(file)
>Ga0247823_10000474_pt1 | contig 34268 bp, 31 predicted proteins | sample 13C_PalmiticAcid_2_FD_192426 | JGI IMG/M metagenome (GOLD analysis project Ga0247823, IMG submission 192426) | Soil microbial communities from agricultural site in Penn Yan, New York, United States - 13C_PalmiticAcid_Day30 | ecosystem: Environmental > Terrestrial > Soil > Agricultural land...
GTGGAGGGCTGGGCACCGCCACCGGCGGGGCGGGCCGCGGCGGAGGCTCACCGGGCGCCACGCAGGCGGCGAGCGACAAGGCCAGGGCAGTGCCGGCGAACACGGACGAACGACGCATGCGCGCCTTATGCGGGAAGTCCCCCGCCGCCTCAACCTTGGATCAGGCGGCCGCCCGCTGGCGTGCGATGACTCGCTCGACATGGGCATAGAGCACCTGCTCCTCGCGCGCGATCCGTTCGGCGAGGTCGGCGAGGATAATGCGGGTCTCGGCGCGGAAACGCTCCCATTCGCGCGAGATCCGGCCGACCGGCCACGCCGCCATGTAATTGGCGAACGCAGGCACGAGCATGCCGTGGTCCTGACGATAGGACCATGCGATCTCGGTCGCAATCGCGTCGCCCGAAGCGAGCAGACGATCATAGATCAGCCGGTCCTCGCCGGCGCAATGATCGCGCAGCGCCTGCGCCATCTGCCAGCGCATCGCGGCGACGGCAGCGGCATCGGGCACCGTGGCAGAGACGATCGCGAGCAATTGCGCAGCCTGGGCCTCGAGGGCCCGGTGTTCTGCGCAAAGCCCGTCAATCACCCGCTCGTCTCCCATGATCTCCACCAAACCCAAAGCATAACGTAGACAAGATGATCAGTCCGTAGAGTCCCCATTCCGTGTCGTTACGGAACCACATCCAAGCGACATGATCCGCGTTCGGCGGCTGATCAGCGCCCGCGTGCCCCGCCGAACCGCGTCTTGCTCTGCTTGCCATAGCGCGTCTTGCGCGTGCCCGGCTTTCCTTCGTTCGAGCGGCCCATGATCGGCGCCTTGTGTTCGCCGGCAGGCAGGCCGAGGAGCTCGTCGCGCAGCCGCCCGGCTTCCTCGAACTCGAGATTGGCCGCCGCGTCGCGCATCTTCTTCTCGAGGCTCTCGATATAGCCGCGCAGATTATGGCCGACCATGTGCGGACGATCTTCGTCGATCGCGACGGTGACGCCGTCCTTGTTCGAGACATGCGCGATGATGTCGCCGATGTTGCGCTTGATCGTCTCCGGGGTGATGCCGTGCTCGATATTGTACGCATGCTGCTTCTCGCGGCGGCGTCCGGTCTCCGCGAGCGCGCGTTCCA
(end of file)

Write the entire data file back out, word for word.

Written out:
>Ga0247823_10000474_pt1 | contig 34268 bp, 31 predicted proteins | sample 13C_PalmiticAcid_2_FD_192426 | JGI IMG/M metagenome (GOLD analysis project Ga0247823, IMG submission 192426) | Soil microbial communities from agricultural site in Penn Yan, New York, United States - 13C_PalmiticAcid_Day30 | ecosystem: Environmental > Terrestrial > Soil > Agricultural land...
GTGGAGGGCTGGGCACCGCCACCGGCGGGGCGGGCCGCGGCGGAGGCTCACCGGGCGCCACGCAGGCGGCGAGCGACAAGGCCAGGGCAGTGCCGGCGAACACGGACGAACGACGCATGCGCGCCTTATGCGGGAAGTCCCCCGCCGCCTCAACCTTGGATCAGGCGGCCGCCCGCTGGCGTGCGATGACTCGCTCGACATGGGCATAGAGCACCTGCTCCTCGCGCGCGATCCGTTCGGCGAGGTCGGCGAGGATAATGCGGGTCTCGGCGCGGAAACGCTCCCATTCGCGCGAGATCCGGCCGACCGGCCACGCCGCCATGTAATTGGCGAACGCAGGCACGAGCATGCCGTGGTCCTGACGATAGGACCATGCGATCTCGGTCGCAATCGCGTCGCCCGAAGCGAGCAGACGATCATAGATCAGCCGGTCCTCGCCGGCGCAATGATCGCGCAGCGCCTGCGCCATCTGCCAGCGCATCGCGGCGACGGCAGCGGCATCGGGCACCGTGGCAGAGACGATCGCGAGCAATTGCGCAGCCTGGGCCTCGAGGGCCCGGTGTTCTGCGCAAAGCCCGTCAATCACCCGCTCGTCTCCCATGATCTCCACCAAACCCAAAGCATAACGTAGACAAGATGATCAGTCCGTAGAGTCCCCATTCCGTGTCGTTACGGAACCACATCCAAGCGACATGATCCGCGTTCGGCGGCTGATCAGCGCCCGCGTGCCCCGCCGAACCGCGTCTTGCTCTGCTTGCCATAGCGCGTCTTGCGCGTGCCCGGCTTTCCTTCGTTCGAGCGGCCCATGATCGGCGCCTTGTGTTCGCCGGCAGGCAGGCCGAGGAGCTCGTCGCGCAGCCGCCCGGCTTCCTCGAACTCGAGATTGGCCGCCGCGTCGCGCATCTTCTTCTCGAGGCTCTCGATATAGCCGCGCAGATTATGGCCGACCATGTGCGGACGATCTTCGTCGATCGCGACGGTGACGCCGTCCTTGTTCGAGACATGCGCGATGATGTCGCCGATGTTGCGCTTGATCGTCTCCGGGGTGATGCCGTGCTCGATATTGTACGCATGCTGCTTCTCGCGGCGGCGTCCGGTCTCCGCGAGCGCGCGTTCCA